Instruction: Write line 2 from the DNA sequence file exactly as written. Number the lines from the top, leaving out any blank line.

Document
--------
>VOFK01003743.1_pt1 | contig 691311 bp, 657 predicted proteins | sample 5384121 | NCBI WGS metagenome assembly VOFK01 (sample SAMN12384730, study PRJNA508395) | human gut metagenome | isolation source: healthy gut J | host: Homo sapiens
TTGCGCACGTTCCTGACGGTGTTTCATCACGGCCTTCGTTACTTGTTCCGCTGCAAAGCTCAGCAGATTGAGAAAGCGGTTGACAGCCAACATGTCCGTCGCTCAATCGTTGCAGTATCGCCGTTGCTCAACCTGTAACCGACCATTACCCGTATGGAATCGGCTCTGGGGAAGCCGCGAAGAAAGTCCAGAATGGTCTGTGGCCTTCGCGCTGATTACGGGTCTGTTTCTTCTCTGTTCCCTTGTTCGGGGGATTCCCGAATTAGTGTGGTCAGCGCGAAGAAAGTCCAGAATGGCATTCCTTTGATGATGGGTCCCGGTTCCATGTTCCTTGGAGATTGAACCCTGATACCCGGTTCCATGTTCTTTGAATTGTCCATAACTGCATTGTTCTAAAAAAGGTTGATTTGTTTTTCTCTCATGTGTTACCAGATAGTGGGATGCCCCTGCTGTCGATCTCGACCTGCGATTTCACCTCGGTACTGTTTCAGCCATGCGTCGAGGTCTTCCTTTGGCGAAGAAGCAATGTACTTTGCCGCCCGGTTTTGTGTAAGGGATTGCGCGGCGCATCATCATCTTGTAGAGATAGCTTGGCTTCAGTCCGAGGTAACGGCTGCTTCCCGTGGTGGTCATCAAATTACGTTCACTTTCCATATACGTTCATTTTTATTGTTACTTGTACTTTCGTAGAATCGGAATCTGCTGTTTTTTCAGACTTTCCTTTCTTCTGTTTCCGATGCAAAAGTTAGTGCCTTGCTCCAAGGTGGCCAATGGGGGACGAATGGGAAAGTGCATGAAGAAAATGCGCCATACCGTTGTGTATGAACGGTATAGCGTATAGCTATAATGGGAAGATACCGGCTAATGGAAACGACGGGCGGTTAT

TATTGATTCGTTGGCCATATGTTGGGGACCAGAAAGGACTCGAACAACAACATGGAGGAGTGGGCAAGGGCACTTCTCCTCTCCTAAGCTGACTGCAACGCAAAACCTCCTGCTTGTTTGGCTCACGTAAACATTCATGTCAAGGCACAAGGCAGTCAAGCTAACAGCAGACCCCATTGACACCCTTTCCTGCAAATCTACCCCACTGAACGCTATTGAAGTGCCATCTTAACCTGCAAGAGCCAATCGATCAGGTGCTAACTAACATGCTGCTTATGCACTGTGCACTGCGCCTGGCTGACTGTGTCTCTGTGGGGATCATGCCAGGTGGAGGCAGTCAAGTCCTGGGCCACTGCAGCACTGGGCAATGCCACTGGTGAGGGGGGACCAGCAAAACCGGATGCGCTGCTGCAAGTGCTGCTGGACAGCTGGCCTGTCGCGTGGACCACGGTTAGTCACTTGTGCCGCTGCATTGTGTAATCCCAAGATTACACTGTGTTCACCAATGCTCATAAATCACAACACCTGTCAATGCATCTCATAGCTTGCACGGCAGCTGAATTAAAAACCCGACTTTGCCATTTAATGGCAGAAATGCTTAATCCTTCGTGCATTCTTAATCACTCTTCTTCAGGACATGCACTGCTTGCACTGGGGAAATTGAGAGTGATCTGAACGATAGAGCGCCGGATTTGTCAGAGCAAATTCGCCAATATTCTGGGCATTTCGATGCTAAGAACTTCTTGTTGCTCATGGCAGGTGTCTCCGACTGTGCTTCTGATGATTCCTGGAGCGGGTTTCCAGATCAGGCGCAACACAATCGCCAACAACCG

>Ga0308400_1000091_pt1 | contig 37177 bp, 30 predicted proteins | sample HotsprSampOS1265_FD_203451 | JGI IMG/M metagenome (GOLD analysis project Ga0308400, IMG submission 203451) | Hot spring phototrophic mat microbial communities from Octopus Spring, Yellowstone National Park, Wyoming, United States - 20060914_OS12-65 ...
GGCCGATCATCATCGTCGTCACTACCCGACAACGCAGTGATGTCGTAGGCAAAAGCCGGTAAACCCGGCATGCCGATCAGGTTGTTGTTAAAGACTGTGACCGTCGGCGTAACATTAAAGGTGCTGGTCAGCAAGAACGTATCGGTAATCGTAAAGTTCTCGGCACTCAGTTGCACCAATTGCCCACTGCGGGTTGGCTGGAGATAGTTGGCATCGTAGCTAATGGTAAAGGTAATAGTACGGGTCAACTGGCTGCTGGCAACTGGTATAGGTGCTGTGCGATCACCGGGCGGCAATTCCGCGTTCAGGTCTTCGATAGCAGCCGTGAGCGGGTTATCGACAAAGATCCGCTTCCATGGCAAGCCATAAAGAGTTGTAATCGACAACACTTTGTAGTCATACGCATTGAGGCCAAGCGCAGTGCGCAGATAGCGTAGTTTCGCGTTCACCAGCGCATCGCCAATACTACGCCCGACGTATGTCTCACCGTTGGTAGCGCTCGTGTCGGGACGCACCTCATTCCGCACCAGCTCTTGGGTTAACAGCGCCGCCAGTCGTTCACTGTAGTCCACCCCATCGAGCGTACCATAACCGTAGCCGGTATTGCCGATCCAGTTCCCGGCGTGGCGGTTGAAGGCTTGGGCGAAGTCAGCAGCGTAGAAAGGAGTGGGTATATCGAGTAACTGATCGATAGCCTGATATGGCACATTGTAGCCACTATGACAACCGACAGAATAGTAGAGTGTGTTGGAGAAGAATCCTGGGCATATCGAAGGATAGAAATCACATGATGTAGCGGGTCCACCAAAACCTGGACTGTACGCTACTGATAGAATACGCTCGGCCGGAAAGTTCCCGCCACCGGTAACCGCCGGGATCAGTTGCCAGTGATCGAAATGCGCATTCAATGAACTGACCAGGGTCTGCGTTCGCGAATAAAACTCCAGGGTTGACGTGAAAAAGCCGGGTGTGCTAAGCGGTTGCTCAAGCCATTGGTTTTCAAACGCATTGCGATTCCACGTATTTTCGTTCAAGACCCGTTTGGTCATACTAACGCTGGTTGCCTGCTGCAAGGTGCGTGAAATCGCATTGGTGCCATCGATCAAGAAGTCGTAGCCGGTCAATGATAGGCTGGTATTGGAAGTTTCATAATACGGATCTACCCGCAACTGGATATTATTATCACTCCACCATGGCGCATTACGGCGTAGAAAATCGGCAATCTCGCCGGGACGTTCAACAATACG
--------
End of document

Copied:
TTGCGCACGTTCCTGACGGTGTTTCATCACGGCCTTCGTTACTTGTTCCGCTGCAAAGCTCAGCAGATTGAGAAAGCGGTTGACAGCCAACATGTCCGTCGCTCAATCGTTGCAGTATCGCCGTTGCTCAACCTGTAACCGACCATTACCCGTATGGAATCGGCTCTGGGGAAGCCGCGAAGAAAGTCCAGAATGGTCTGTGGCCTTCGCGCTGATTACGGGTCTGTTTCTTCTCTGTTCCCTTGTTCGGGGGATTCCCGAATTAGTGTGGTCAGCGCGAAGAAAGTCCAGAATGGCATTCCTTTGATGATGGGTCCCGGTTCCATGTTCCTTGGAGATTGAACCCTGATACCCGGTTCCATGTTCTTTGAATTGTCCATAACTGCATTGTTCTAAAAAAGGTTGATTTGTTTTTCTCTCATGTGTTACCAGATAGTGGGATGCCCCTGCTGTCGATCTCGACCTGCGATTTCACCTCGGTACTGTTTCAGCCATGCGTCGAGGTCTTCCTTTGGCGAAGAAGCAATGTACTTTGCCGCCCGGTTTTGTGTAAGGGATTGCGCGGCGCATCATCATCTTGTAGAGATAGCTTGGCTTCAGTCCGAGGTAACGGCTGCTTCCCGTGGTGGTCATCAAATTACGTTCACTTTCCATATACGTTCATTTTTATTGTTACTTGTACTTTCGTAGAATCGGAATCTGCTGTTTTTTCAGACTTTCCTTTCTTCTGTTTCCGATGCAAAAGTTAGTGCCTTGCTCCAAGGTGGCCAATGGGGGACGAATGGGAAAGTGCATGAAGAAAATGCGCCATACCGTTGTGTATGAACGGTATAGCGTATAGCTATAATGGGAAGATACCGGCTAATGGAAACGACGGGCGGTTAT